Indy’s latest and likely last adventure proves to be a pitfall to the franchise’s modern legacy.
When Indiana Jones 5 was announced, I can’t say I was particularly reeling with excitement. After taking the saga into the realm of mediocrity and shear absurdity with Kingdom of the Crystal Skull – it seemed telling of a grim future for franchise. That being said, a follow up almost 16 years later felt rather unexpected yet, simultaneously, about 13 years too late. Skeptical me just wasn’t sure whether a now 80 year old Harrison Ford would redeliver the charm he once brought to the adventuring archeologist those many moons ago – though seeing James Mangold attached as director did provide me with slight reassurance. After the incredible Logan in 2017, it seemed Mangold was a man who knew how to properly send off a beloved character with a sense of fulfilment and bittersweet satisfaction.
Maybe Indiana Jones and The Dial of Destiny would be a film of introspection and meditation on the waning years of its title character – playing creatively with the notions of his mortality throughout the narrative – as a driving force behind his motivations and ethos. I can safely say the film does not follow this route almost at all. Instead, Indy’s later years simply denote him as a miserable old man for most of the feature’s run time more akin to bringing grandpa on holiday as opposed to the travels of an eager adventurer.
The film resolves around a race to find the parts of the Antikythera – an ancient dial engineered by Archimedes which may possess mystical time-bending powers. Always one step ahead is former Nazi Doctor Jürgen Voller, played by villain-on-speed-dial extraordinaire, Mads Mikkelsen. This entry also sees the introduction of Jones’ Goddaughter Helena Shaw (Phoebe Waller-Bridge). Dial of Destiny opens rather intriguingly in 1944 with a de-aged Harrison Ford battling Nazis on a train through Nuremberg . The action is decent though some parts of the sequence feel a like too contrived in regards to conveniences playing a little too well into Indy’s favour. Ford’s digitally altered face fails, however, to mask his breathy, frail voice which may not be as easy to disguise as his grey hairs and wrinkles.
As we jump to present times (1969), and the catalyst for a new adventure has been set in motion, the film begins to retread territory all too familiar for the franchise. Its the same old beats: characters go to location A to look for Item A, meet the villain, escape, go to location B to look for Item B, see the villain again, escape and so on and so on. Though it’s arguably a narrative pattern which has become tried and true for the series, seeing these play out all over again steers things a little too safe for the, now, 5th entry into the franchise. When it comes down to it, it’s a lack of identity which makes Dial of Destiny so mediocre as it brings nothing new in terms of its story and how it plays out.
In all honesty, the film plays more of an inferior version of the films that came before. The action, for instance, is significantly lacking in terms of both spectacle and practical expertise seen in the likes of Raiders of the Lost Ark and The Last Crusade. At one point, the characters race through the streets of Tangiers on Tuctucs but the editing makes the whole sequence feel like a spout of motion sickness for the audience with a certain lack of clarity regarding the actual happenings onscreen. To the film’s credit, there a few nail-biting moments scattered throughout which incited genuine surprise with decent action pay offs but aside from them, things played out a little too linear.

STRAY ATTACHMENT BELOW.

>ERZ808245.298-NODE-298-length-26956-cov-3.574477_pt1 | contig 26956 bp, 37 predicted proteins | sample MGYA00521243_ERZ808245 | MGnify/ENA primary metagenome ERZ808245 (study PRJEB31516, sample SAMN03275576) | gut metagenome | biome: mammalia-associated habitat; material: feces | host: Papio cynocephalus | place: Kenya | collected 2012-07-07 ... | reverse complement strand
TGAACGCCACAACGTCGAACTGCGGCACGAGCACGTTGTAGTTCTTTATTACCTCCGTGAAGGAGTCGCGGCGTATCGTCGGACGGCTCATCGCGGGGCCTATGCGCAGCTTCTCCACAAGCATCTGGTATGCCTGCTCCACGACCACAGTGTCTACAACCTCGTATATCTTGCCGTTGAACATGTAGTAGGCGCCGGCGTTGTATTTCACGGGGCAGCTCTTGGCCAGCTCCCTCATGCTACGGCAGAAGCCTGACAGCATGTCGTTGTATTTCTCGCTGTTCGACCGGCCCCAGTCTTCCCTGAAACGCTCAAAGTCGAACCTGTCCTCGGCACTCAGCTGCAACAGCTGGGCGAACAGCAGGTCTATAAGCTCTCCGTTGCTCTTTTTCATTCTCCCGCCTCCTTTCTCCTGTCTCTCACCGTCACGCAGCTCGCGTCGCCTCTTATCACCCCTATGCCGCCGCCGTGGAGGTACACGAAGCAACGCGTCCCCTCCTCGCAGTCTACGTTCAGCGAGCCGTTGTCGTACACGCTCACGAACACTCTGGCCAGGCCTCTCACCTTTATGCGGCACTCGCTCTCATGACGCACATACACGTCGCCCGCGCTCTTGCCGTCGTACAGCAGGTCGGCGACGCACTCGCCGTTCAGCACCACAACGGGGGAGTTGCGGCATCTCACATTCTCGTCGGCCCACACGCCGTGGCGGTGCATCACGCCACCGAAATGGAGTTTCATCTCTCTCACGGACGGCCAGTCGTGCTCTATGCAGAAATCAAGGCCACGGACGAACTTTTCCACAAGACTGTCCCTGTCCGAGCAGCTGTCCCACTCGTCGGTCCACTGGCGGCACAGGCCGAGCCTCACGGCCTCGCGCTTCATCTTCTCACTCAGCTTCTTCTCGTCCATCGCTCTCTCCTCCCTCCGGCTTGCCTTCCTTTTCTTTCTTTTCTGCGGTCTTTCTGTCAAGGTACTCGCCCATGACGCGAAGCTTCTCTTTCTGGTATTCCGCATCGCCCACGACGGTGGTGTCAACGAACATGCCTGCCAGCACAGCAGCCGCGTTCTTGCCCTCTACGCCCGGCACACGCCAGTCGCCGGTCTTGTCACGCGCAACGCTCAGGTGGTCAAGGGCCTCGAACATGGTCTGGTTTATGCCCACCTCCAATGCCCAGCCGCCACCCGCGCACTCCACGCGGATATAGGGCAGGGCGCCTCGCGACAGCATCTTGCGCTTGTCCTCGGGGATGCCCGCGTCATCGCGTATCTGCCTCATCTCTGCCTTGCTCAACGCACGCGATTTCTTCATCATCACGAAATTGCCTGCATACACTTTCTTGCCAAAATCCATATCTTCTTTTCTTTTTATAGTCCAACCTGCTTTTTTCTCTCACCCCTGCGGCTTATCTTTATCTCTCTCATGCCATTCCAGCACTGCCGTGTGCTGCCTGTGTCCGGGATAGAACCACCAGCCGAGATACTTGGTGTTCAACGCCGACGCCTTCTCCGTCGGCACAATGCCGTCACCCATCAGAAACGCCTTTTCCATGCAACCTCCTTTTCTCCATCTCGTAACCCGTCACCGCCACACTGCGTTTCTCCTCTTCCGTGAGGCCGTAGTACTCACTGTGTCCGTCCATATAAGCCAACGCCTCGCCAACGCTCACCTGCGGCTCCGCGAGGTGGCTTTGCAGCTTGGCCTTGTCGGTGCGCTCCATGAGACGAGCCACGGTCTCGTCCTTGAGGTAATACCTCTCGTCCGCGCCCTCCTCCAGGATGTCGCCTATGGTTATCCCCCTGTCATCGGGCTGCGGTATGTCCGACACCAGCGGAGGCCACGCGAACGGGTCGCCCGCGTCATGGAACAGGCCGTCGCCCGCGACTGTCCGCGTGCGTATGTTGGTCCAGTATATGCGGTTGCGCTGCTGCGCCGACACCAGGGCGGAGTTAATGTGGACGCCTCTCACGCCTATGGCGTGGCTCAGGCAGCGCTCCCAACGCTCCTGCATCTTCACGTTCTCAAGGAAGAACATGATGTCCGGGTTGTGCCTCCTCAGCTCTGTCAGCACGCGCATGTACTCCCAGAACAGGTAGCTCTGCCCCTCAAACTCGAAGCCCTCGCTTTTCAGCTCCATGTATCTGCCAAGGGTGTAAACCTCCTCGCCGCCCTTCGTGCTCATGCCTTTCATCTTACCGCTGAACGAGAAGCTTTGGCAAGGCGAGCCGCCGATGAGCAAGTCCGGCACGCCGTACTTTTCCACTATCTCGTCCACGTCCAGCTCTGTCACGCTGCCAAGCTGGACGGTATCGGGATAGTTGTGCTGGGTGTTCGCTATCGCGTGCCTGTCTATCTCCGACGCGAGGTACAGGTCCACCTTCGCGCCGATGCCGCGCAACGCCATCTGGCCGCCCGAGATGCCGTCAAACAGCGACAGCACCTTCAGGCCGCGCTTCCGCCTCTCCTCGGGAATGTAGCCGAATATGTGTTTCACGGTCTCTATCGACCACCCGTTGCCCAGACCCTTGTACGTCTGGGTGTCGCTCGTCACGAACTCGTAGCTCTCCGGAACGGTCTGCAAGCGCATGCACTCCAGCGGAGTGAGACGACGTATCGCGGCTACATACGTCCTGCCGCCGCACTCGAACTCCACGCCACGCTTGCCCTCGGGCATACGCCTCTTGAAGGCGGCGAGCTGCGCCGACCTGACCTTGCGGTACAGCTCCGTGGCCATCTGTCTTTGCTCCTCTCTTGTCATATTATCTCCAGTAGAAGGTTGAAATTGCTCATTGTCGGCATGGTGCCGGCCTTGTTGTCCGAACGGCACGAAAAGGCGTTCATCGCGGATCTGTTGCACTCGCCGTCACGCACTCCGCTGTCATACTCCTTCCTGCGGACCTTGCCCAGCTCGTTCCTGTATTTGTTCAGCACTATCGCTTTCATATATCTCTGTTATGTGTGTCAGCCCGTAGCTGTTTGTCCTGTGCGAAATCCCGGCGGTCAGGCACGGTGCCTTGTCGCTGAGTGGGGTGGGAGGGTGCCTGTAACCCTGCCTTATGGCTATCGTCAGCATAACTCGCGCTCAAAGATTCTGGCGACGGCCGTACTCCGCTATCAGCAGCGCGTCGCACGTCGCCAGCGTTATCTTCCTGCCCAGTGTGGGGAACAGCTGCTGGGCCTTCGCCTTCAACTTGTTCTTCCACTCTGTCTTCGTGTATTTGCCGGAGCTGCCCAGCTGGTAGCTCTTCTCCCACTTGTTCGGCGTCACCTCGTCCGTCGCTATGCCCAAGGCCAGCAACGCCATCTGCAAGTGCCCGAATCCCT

Another issue Dial of Destiny faces is that of its supporting cast. As previously mentioned, the now type-casted Madds Mikkelsen plays a baddie too familiar for the franchise. In respect to the rest of the franchise, generic Nazi villain hardly stands out in the crowd of indy antagonists. I suppose his defining trait is his nostalgia for the long-lost power of the German Reich? Phoebe Waller Bridge turns in a decent performance and her character doesn’t seem to necessarily overshadow Indy like I thought it would, however, her presence can be a little annoying at times. This is in no part to Bridge herself but likely the often corny lines and hack direction she is given. The film also introduces a new junior sidekick who I suppose is this entry’s Short Round but where the latter was a charismatic and loveable addition to Temple of Doom, Dial of Destiny’s ‘Teddy’ retains none of these qualities. Also, the performance of his character was just downright bad with stale delivery and paper plate emotional depth.
The third act also lampoons the film into a plane of stupidity rivalled only in the franchise by the alien encounter in Crystal Skull. The grand finale is so laughable it honestly feels like it’s written by naive fans instead of ‘professional’ writers. All in all, instead of bringing the saga’s legacy and title character full circle, Dial of Destiny mostly feels like the final lap of a 10k run – everyone is tired and just pushing through one more time for the sake of it being over. The film hardly ends with the sense of closure expected for the final entry for one of the biggest blockbuster franchises of all time. The development of its centre piece feels so minimal that its final moments remind me more of a sitcom episode coming to a close than a 2 hour 30 min epic. Let’s just hope Indy’s retirement is a permanent one. Still, beating up Nazis is something that never gets old – unlike Harrison Ford – evidently.